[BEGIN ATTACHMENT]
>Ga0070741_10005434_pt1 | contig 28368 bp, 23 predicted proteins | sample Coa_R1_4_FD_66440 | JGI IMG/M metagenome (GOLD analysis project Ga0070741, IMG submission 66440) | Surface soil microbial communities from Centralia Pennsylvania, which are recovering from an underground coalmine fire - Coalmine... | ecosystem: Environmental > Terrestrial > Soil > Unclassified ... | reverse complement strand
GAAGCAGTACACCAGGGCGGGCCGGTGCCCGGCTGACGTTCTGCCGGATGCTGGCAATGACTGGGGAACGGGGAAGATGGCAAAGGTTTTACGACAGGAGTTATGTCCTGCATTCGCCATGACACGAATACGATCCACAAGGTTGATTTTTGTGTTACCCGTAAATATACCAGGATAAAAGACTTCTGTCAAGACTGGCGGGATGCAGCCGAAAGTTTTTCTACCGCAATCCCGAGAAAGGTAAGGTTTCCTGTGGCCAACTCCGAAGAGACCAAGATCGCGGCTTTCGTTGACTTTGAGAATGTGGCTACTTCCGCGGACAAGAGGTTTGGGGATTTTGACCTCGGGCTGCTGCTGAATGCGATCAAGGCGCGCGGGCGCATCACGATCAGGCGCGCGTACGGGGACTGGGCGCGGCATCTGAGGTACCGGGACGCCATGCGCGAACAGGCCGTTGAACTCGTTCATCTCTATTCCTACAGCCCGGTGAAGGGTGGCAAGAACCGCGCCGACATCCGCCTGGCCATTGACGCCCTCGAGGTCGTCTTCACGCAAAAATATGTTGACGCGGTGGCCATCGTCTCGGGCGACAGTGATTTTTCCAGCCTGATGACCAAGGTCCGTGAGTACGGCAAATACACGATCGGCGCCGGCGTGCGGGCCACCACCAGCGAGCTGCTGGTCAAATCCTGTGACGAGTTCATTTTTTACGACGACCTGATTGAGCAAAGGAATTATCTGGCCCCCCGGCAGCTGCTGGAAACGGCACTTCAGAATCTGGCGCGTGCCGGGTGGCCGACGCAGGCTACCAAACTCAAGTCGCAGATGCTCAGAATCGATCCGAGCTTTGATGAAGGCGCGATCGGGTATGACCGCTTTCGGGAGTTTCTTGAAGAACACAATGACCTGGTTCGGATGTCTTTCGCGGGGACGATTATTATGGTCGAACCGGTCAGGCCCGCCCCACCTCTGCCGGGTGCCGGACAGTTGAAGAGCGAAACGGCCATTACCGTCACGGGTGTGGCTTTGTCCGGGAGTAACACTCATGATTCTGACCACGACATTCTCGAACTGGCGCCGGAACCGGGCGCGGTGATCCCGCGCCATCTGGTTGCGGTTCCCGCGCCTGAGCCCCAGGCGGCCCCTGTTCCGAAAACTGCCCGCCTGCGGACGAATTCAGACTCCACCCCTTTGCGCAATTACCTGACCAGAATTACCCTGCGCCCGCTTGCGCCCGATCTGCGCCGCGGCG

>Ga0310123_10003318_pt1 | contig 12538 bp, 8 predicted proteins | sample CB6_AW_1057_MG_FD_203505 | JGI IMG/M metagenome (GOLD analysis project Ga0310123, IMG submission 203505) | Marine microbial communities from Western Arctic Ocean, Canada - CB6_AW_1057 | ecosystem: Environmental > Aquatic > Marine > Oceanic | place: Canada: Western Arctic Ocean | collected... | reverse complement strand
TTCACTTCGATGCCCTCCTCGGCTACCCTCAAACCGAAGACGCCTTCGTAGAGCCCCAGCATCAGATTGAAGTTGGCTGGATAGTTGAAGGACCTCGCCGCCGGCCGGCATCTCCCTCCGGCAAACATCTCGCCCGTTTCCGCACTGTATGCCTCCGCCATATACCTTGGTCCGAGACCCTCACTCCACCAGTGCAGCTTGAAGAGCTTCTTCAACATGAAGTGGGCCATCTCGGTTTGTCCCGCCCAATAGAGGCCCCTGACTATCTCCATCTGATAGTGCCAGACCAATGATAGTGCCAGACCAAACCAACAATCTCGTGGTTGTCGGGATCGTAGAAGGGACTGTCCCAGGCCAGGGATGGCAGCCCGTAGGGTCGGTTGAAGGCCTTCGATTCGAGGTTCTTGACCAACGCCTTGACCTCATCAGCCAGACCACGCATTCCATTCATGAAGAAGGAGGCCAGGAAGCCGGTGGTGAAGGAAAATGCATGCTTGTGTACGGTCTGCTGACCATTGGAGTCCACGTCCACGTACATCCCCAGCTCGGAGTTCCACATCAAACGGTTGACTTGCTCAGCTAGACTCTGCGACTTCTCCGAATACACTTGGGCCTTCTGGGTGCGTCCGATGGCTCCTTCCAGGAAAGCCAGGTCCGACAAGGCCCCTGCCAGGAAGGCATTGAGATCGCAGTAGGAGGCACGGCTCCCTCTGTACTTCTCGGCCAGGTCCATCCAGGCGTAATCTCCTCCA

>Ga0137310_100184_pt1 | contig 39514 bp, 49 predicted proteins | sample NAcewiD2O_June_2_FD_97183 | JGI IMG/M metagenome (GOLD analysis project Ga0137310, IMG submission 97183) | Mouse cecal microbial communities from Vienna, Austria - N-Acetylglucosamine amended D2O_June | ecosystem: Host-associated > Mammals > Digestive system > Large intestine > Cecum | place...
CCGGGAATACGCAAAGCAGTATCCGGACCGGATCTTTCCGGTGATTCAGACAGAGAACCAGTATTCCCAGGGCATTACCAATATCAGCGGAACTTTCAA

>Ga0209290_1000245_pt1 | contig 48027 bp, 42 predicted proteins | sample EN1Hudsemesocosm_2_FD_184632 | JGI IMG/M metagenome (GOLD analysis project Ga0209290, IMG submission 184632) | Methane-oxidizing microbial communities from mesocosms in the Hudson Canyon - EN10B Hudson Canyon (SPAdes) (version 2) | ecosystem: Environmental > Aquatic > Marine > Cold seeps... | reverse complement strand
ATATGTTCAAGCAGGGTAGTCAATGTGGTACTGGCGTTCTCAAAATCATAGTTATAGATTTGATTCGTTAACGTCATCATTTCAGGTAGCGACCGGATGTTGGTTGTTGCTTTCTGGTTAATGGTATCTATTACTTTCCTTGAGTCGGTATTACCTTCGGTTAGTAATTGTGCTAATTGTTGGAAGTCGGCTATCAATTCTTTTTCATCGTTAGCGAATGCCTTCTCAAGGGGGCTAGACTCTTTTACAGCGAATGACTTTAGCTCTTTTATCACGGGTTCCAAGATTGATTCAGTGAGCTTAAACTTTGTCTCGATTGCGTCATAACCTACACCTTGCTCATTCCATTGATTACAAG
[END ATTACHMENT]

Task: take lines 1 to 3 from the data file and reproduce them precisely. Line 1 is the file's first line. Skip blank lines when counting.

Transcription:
>Ga0070741_10005434_pt1 | contig 28368 bp, 23 predicted proteins | sample Coa_R1_4_FD_66440 | JGI IMG/M metagenome (GOLD analysis project Ga0070741, IMG submission 66440) | Surface soil microbial communities from Centralia Pennsylvania, which are recovering from an underground coalmine fire - Coalmine... | ecosystem: Environmental > Terrestrial > Soil > Unclassified ... | reverse complement strand
GAAGCAGTACACCAGGGCGGGCCGGTGCCCGGCTGACGTTCTGCCGGATGCTGGCAATGACTGGGGAACGGGGAAGATGGCAAAGGTTTTACGACAGGAGTTATGTCCTGCATTCGCCATGACACGAATACGATCCACAAGGTTGATTTTTGTGTTACCCGTAAATATACCAGGATAAAAGACTTCTGTCAAGACTGGCGGGATGCAGCCGAAAGTTTTTCTACCGCAATCCCGAGAAAGGTAAGGTTTCCTGTGGCCAACTCCGAAGAGACCAAGATCGCGGCTTTCGTTGACTTTGAGAATGTGGCTACTTCCGCGGACAAGAGGTTTGGGGATTTTGACCTCGGGCTGCTGCTGAATGCGATCAAGGCGCGCGGGCGCATCACGATCAGGCGCGCGTACGGGGACTGGGCGCGGCATCTGAGGTACCGGGACGCCATGCGCGAACAGGCCGTTGAACTCGTTCATCTCTATTCCTACAGCCCGGTGAAGGGTGGCAAGAACCGCGCCGACATCCGCCTGGCCATTGACGCCCTCGAGGTCGTCTTCACGCAAAAATATGTTGACGCGGTGGCCATCGTCTCGGGCGACAGTGATTTTTCCAGCCTGATGACCAAGGTCCGTGAGTACGGCAAATACACGATCGGCGCCGGCGTGCGGGCCACCACCAGCGAGCTGCTGGTCAAATCCTGTGACGAGTTCATTTTTTACGACGACCTGATTGAGCAAAGGAATTATCTGGCCCCCCGGCAGCTGCTGGAAACGGCACTTCAGAATCTGGCGCGTGCCGGGTGGCCGACGCAGGCTACCAAACTCAAGTCGCAGATGCTCAGAATCGATCCGAGCTTTGATGAAGGCGCGATCGGGTATGACCGCTTTCGGGAGTTTCTTGAAGAACACAATGACCTGGTTCGGATGTCTTTCGCGGGGACGATTATTATGGTCGAACCGGTCAGGCCCGCCCCACCTCTGCCGGGTGCCGGACAGTTGAAGAGCGAAACGGCCATTACCGTCACGGGTGTGGCTTTGTCCGGGAGTAACACTCATGATTCTGACCACGACATTCTCGAACTGGCGCCGGAACCGGGCGCGGTGATCCCGCGCCATCTGGTTGCGGTTCCCGCGCCTGAGCCCCAGGCGGCCCCTGTTCCGAAAACTGCCCGCCTGCGGACGAATTCAGACTCCACCCCTTTGCGCAATTACCTGACCAGAATTACCCTGCGCCCGCTTGCGCCCGATCTGCGCCGCGGCG

>Ga0310123_10003318_pt1 | contig 12538 bp, 8 predicted proteins | sample CB6_AW_1057_MG_FD_203505 | JGI IMG/M metagenome (GOLD analysis project Ga0310123, IMG submission 203505) | Marine microbial communities from Western Arctic Ocean, Canada - CB6_AW_1057 | ecosystem: Environmental > Aquatic > Marine > Oceanic | place: Canada: Western Arctic Ocean | collected... | reverse complement strand